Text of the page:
Amid "unrelenting attacks on civilians and on civilian infrastructure" and as a new campaign aims to block the Obama administration from selling $1.15 billion worth of weapons to Saudi Arabia, new reporting sheds further light on the devastation the kingdom's military coalition, backed by the U.S. and U.K., has wrought on Yemen's population.
Over one-third of all the coalition's air strikes in Yemen have hit civilian targets like schools and hospitals, the Guardian reports Friday.
In fact, there have been "repeated strikes on school buildings and hospitals."
In five of the past 18 months, the Guardian continues, "the Saudi-led coalition hit more non-military sites than military."
The revelation is based on a survey of the strikes conducted by the Yemen Data Project. From the Guardian:
The independent and non-partisan survey, based on open-source data, including research on the ground, records more than 8,600 air attacks between March 2015, when the Saudi-led campaign began, and the end of August this year. Of these, 3,577 were listed as having hit military sites and 3,158 struck non-military sites. [...]
Staff at the Yemen Data Project said they adopted rigorous standards, using news reports aligned with both sides in the conflict and crosschecked against other sources, such as social media, non-governmental organizations and evidence on the ground.
The findings, the paper writes, "will refocus attention on U.K. arms sales to Saudi Arabia" and its role in the war.
Asked about the findings, Saudi foreign minister Adel bin Ahmed al-Jubeir dismissed the claim that civilian sites were targeted, telling the Guardian that Houthi rebels "turned schools and hospitals and mosques into command and control centers. They have turned them into weapons depots."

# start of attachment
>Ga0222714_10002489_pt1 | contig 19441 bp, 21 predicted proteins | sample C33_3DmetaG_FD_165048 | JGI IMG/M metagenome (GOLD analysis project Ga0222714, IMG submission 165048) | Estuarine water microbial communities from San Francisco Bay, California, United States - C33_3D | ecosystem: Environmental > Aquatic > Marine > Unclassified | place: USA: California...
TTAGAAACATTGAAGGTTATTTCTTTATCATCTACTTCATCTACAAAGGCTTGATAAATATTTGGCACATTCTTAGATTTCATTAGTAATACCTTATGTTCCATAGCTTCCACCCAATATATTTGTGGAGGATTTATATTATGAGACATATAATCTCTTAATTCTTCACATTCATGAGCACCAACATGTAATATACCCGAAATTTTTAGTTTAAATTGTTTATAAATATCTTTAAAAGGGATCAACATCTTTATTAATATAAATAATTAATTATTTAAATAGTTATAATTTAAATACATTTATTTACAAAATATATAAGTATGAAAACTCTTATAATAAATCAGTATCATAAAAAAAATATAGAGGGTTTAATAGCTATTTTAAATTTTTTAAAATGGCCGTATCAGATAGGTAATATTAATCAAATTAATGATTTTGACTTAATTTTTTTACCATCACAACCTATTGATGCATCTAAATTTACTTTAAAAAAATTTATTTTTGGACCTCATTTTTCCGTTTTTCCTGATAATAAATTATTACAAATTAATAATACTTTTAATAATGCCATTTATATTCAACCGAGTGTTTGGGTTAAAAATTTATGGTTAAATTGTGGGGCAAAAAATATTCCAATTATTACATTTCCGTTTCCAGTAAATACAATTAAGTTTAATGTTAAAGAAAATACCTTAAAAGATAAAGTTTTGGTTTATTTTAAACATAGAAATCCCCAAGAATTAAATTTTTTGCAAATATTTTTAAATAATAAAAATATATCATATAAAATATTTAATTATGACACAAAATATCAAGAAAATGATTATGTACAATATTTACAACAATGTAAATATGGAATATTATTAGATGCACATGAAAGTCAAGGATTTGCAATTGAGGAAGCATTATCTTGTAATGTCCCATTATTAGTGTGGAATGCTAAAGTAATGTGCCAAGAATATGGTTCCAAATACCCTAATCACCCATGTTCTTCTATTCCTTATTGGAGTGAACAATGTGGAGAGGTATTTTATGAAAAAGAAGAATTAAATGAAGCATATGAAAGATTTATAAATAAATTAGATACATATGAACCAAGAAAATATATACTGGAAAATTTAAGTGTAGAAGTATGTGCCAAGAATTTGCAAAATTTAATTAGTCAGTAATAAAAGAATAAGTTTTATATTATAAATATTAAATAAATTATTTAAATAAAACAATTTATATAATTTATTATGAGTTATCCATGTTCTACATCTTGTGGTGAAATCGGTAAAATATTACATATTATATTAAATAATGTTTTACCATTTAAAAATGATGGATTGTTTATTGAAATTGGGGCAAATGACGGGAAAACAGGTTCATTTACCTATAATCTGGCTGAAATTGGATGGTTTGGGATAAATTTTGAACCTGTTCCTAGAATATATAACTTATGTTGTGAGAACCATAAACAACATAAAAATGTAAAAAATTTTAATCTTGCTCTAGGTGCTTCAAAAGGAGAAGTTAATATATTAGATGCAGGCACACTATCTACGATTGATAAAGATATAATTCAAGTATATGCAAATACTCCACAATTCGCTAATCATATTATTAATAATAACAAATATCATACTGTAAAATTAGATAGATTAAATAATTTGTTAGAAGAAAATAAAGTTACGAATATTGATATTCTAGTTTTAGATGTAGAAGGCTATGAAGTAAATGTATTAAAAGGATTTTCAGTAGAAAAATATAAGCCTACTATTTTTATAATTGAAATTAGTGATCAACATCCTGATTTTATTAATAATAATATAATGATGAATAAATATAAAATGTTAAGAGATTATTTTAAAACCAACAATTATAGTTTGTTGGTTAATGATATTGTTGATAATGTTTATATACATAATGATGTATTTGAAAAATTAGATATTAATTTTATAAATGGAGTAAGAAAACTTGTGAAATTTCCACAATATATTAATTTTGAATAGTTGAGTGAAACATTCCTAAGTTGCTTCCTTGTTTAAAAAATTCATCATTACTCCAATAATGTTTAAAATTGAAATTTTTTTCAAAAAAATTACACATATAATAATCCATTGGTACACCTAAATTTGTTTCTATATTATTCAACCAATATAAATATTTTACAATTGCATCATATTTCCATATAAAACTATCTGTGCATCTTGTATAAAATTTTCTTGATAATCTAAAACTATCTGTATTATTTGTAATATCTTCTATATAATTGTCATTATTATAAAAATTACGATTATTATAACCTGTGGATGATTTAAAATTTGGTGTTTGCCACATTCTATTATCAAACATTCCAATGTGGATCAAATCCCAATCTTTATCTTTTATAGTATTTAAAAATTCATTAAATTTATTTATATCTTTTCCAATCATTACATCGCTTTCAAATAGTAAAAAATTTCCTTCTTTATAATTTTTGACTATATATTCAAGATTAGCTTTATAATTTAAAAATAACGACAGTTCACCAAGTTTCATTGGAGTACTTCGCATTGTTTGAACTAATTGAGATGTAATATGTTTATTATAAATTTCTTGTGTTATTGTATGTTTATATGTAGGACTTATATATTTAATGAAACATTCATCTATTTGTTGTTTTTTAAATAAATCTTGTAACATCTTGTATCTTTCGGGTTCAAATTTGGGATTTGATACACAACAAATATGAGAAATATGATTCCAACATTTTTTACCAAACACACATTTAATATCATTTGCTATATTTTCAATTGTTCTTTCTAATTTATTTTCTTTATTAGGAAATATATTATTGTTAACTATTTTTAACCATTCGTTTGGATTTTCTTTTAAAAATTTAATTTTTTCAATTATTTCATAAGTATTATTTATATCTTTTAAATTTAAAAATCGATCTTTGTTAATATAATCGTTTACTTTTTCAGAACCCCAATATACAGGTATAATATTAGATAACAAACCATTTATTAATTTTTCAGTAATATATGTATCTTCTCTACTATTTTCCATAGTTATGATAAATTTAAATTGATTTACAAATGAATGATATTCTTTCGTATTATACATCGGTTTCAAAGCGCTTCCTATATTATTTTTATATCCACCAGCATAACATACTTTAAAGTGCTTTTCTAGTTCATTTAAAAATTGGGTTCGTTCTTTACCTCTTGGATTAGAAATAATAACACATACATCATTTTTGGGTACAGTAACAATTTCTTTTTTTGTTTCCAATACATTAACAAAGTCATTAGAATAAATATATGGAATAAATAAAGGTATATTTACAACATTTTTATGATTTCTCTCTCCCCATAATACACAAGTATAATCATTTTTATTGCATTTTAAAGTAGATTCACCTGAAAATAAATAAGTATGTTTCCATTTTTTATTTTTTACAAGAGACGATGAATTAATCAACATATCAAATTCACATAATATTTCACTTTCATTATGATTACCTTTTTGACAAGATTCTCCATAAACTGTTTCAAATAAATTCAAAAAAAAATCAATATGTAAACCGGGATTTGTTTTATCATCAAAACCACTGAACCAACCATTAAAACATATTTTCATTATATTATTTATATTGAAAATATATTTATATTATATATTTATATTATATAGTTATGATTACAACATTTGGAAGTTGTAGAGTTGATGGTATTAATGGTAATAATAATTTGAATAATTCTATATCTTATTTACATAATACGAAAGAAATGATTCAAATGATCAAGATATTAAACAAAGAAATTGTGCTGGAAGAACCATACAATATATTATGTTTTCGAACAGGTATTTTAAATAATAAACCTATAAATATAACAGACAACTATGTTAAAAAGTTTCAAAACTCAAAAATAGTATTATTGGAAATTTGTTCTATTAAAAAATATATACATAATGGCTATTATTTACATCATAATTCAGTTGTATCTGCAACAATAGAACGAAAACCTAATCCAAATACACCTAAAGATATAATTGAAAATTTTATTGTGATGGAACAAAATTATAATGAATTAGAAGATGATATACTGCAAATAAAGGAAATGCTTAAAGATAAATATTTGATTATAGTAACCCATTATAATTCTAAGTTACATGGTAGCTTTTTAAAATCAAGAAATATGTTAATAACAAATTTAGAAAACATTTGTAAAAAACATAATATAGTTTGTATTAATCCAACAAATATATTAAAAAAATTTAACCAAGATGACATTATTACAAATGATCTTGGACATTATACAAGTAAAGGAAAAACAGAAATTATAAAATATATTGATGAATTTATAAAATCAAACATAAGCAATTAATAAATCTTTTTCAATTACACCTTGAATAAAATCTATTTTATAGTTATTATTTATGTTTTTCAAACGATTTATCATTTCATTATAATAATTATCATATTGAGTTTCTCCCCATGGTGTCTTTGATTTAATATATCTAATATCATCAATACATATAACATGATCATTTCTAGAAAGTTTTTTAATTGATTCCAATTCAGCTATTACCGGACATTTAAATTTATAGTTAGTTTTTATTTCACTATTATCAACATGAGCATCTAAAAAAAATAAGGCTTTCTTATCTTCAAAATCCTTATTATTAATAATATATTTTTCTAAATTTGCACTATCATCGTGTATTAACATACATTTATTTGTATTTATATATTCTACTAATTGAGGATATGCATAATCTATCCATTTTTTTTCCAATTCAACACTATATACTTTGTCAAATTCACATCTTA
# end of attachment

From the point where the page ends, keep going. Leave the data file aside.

On the other side of the Atlantic, human rights campaigners continue their efforts to block the pending arms deal. Several online petitions have already been circulating, and Human Rights Watch this week launched a campaign calling on people to tell their senators to stop the deal by instead backing a bipartisan resolution.
As the organization's Kristine Beckerle Finberg and John Sifton wrote earlier this month,
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Senators should be asking tough questions about this sale, which, if it goes ahead, is sending precisely the wrong message at a crucial time. The same week the Obama administration notified Congress about the sale, the Saudi-led coalition bombed another civilian factory, killing 10 civilians. A few days later, an airstrike hit a Doctors Without Borders-supported hospital, killing 19. The most recent attacks follow dozens of unlawful strikes investigated by Human Rights Watch and others, including those using US-made weapons.
The new campaign page states:
This Senate Resolution of Disapproval would attempt to block the latest U.S. arms sales to Saudi Arabia and send a strong bipartisan signal to the Saudi government that the U.S. is not going to continue arming Saudi Arabia so long as its military continues to commit abuses in Yemen without any accountability. Tell your Senator to support this resolution now.
The human rights organization say the Senate is set to vote on the resolution Sept. 20.
Additional reporting this week by the Associated Press puts a human face on the high levels of child malnourishment gripping the port city and surrounding area of Hodeidah.
"There is an accelerating increase in the number of children suffering malnutrition," Ossan al-Abbsi, a pediatrician at Hodeidah's central hospital, told AP. "We used to have five cases while the rest of the beds were empty on any given day. Now, you can never find an empty bed in our unit."
In the country overall, the UN says, 1.5 million children suffer from life-threatening malnutrition.
Last month, Julien Harneis, UNICEF representative in Yemen, said, "Children are paying the heaviest price of the conflict in Yemen."
U.N. humanitarian coordinator for Yemen Jamie McGoldrick said recently that he was "deeply disturbed by the unrelenting attacks on civilians and on civilian infrastructure throughout Yemen by all parties to the conflict, which are further destroying Yemen's social fabric and increasing humanitarian needs, particularly for medical attention at a time when the health sector is collapsing."
McGoldrick said last month that the death toll from the ongoing conflict surpassed 10,000.